In today’s post, guest author John Montana discusses his recent short film, Hungry. It has been accepted into 24 film festivals all over the world.
In the post, John speaks about the importance of the soundtrack, how it influences the mood of the film and the perceptions of the viewer. He also goes into detail about how he came up with the score to the film and gives examples of other films with musical scores he thinks are particularly good.
I really enjoyed Hungry. It’s is a little over 7 minutes long and well worth the watch! I was not even remotely anticipating what actually happened, and to me that is always a good sign. You can click on the image below to watch the film.
HOW THE SOUND TRACK FOR THE FILM HUNGRY CAME ABOUT – By John Montana
Making a short film, or any film for that matter, can be a lot of amazing fun. I recently made my most recent short film called HUNGRY. A wicked, humorous, little piece on the greed that is rampant at Christmas. Here is how I came up with and developed the sound and music in the film.
The way I work is that in the very beginning of preparing to shoot the film, when I am still writing the script actually, I start to listen to music that I like. I listen with the sole purpose of getting a feel for how this particular song will go with the film.
I use each song that I like or think might go well and imagine how it will tell my story.
Here is an example…in “HUNGRY”, the story takes place at Christmas. So I was constantly listening to holiday songs, wild versions, old-fashioned ones, newer versions. The one I came up with was of a child choir singing Carol Of The Bells. This song was important in setting up the beginning of the film in 3 ways:
- It is a beautiful innocent rendition of this song
- It lulls the audience into the sweetness of the Christmas season
- It also didn’t telegraph what was coming to the audience
I cannot tell you how important music or sound is in setting up your story or film. If you can do it right, then the whole film just falls into place.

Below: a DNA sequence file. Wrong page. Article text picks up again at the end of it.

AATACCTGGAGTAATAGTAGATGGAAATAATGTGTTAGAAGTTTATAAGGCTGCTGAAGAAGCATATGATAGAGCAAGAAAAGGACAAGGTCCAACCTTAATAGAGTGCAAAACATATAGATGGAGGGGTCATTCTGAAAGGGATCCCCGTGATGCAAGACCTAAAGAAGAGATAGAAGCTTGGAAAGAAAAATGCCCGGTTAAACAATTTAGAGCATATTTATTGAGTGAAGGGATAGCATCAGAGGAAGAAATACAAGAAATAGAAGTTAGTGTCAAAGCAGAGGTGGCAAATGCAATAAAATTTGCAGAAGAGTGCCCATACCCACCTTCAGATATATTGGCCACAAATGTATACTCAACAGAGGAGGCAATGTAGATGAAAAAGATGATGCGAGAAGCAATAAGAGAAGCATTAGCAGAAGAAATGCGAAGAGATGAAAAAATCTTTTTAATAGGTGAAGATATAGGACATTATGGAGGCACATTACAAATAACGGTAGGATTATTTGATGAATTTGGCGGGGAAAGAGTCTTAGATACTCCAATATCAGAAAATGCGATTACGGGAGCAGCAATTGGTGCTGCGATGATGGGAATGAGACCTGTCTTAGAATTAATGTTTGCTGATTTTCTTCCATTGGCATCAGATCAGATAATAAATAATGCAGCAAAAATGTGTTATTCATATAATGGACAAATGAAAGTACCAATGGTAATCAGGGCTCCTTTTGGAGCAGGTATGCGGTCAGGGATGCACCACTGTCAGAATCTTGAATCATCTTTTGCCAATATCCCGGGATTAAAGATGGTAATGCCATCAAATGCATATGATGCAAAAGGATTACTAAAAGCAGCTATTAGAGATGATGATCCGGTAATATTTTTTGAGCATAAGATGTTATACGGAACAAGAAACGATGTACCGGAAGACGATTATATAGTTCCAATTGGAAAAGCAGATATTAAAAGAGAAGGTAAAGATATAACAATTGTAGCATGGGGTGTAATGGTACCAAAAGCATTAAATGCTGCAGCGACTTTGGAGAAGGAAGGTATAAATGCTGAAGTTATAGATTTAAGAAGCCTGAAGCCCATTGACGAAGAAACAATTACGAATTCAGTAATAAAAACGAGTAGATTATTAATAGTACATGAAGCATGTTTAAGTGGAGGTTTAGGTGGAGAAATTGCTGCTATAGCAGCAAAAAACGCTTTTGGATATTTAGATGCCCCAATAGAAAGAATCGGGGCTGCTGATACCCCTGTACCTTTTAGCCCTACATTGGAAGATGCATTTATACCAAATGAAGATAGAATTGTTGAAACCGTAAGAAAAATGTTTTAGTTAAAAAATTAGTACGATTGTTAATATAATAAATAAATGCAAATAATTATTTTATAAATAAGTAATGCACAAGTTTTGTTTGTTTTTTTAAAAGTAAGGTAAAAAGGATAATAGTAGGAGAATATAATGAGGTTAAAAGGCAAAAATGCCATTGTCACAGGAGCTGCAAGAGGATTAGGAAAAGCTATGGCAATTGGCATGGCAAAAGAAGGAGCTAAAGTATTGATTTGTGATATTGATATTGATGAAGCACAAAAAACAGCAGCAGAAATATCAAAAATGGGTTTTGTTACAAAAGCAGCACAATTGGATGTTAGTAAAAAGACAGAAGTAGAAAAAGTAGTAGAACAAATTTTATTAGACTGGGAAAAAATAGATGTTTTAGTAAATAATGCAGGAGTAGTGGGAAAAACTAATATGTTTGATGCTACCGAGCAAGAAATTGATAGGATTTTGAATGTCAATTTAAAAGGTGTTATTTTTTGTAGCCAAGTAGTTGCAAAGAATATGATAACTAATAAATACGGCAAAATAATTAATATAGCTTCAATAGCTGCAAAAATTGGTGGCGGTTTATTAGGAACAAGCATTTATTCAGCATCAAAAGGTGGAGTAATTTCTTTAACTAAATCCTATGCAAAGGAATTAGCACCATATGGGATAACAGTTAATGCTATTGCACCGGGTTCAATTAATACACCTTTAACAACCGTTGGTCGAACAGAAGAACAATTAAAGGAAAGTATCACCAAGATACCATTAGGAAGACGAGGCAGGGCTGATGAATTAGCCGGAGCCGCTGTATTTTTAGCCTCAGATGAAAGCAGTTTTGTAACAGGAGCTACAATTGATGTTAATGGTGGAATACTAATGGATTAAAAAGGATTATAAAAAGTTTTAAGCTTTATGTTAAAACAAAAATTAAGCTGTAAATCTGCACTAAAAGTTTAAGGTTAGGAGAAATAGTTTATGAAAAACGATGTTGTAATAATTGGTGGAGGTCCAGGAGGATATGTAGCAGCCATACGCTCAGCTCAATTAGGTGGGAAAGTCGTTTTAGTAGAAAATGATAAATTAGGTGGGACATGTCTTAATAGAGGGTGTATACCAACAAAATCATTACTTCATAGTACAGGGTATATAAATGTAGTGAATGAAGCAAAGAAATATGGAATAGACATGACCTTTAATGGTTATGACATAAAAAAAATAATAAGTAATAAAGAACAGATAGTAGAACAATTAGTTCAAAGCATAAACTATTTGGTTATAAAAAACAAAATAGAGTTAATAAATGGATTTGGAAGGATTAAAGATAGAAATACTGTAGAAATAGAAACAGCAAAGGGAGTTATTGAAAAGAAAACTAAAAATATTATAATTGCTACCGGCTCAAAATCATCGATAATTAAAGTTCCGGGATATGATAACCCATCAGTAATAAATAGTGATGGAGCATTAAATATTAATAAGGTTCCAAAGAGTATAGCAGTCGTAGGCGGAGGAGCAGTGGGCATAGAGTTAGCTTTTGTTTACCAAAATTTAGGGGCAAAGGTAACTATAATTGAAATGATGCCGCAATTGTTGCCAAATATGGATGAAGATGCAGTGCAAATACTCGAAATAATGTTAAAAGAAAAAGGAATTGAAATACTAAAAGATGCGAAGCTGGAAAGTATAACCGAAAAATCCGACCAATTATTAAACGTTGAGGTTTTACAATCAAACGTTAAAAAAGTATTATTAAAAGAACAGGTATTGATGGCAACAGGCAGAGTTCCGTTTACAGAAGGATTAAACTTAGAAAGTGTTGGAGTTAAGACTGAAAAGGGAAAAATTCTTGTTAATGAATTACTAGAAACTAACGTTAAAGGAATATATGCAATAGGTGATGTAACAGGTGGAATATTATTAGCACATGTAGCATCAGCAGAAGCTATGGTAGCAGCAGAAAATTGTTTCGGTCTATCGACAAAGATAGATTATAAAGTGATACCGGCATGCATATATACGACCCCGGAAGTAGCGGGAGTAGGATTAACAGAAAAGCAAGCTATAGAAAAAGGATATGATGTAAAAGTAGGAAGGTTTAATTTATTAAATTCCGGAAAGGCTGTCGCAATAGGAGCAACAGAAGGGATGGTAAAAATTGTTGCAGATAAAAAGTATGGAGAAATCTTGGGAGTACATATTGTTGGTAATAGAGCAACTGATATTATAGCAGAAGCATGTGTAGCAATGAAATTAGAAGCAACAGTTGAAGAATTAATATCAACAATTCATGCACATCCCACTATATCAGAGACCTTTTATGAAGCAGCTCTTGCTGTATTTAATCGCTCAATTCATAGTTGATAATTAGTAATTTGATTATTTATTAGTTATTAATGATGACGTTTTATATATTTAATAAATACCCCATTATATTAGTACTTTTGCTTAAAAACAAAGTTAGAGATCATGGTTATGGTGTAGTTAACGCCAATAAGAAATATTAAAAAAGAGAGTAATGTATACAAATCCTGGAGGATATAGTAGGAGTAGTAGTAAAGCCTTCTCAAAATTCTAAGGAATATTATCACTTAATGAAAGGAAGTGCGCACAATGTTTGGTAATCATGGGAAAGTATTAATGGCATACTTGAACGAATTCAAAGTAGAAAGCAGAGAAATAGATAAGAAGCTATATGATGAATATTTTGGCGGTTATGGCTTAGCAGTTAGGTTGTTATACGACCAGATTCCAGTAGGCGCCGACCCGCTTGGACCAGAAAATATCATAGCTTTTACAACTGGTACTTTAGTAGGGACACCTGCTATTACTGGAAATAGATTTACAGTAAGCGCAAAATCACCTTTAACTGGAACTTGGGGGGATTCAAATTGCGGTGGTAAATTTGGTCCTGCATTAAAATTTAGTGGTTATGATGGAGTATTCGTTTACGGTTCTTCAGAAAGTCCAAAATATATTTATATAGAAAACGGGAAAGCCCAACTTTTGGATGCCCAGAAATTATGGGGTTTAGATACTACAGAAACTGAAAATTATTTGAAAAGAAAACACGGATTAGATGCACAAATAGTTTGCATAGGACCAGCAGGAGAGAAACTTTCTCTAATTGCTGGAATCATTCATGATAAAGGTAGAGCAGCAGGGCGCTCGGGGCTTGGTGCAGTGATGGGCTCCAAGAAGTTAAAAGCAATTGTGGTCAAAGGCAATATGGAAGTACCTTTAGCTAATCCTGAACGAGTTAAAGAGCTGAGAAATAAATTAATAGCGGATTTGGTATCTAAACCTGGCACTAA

Another example of how much music played a part in my film is when the main character walks into the shop, the owner is listening to 1930’s jazz. The story’s background was that this woman has been alive for several hundreds of years, and this is her favorite music. Now you don’t actually see a 500 -year old woman on screen as that was just the back-story. But this music really helped the actress get the feel for what I wanted and her performance made the film.
Another instance of how important sound was for me, was in editing. My film is a horror film, and so I had a small creature character. Because I was on a small budget, I couldn’t really afford to build a creature that could move in every way I wanted, so movement was limited.
What I did though, was to search a couple of free sound sites for sci-fi sounds, or dinosaur roars. It took me weeks to get it the way I wanted. In order for the creature to look realistic, I had to use different sounds for each 2-second piece of footage that had the little guy in it. Each different sound conveyed a different want and emotion in the creature. It was incredibly grueling and difficult work, but in the end, the sounds and music are what really helped this film. In my opinion!
When my main character was being eaten alive, sounds were so vitally important in conveying the horror of what was happening to him. At the end of the film, when it is clear that the owner is in cahoots with the creature, or the creature is almost her mate, then I needed music to convey the craziness of this situation. So I put in this wild and crazy piece that makes me giggle whenever I hear it.
Here are some examples of the films that I made and how and why I used the sound/music for each of them. (The title links to each film.)